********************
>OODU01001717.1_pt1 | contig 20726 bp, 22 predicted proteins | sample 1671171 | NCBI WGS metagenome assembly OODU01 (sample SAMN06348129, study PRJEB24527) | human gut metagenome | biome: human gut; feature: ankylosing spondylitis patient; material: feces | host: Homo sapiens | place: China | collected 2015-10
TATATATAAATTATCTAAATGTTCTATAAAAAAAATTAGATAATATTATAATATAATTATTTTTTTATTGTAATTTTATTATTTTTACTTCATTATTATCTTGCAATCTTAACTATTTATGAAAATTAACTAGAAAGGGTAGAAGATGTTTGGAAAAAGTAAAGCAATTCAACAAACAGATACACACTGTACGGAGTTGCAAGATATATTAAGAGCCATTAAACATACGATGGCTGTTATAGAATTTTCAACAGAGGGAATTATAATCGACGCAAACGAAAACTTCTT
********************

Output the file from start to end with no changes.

>OODU01001717.1_pt1 | contig 20726 bp, 22 predicted proteins | sample 1671171 | NCBI WGS metagenome assembly OODU01 (sample SAMN06348129, study PRJEB24527) | human gut metagenome | biome: human gut; feature: ankylosing spondylitis patient; material: feces | host: Homo sapiens | place: China | collected 2015-10
TATATATAAATTATCTAAATGTTCTATAAAAAAAATTAGATAATATTATAATATAATTATTTTTTTATTGTAATTTTATTATTTTTACTTCATTATTATCTTGCAATCTTAACTATTTATGAAAATTAACTAGAAAGGGTAGAAGATGTTTGGAAAAAGTAAAGCAATTCAACAAACAGATACACACTGTACGGAGTTGCAAGATATATTAAGAGCCATTAAACATACGATGGCTGTTATAGAATTTTCAACAGAGGGAATTATAATCGACGCAAACGAAAACTTCTT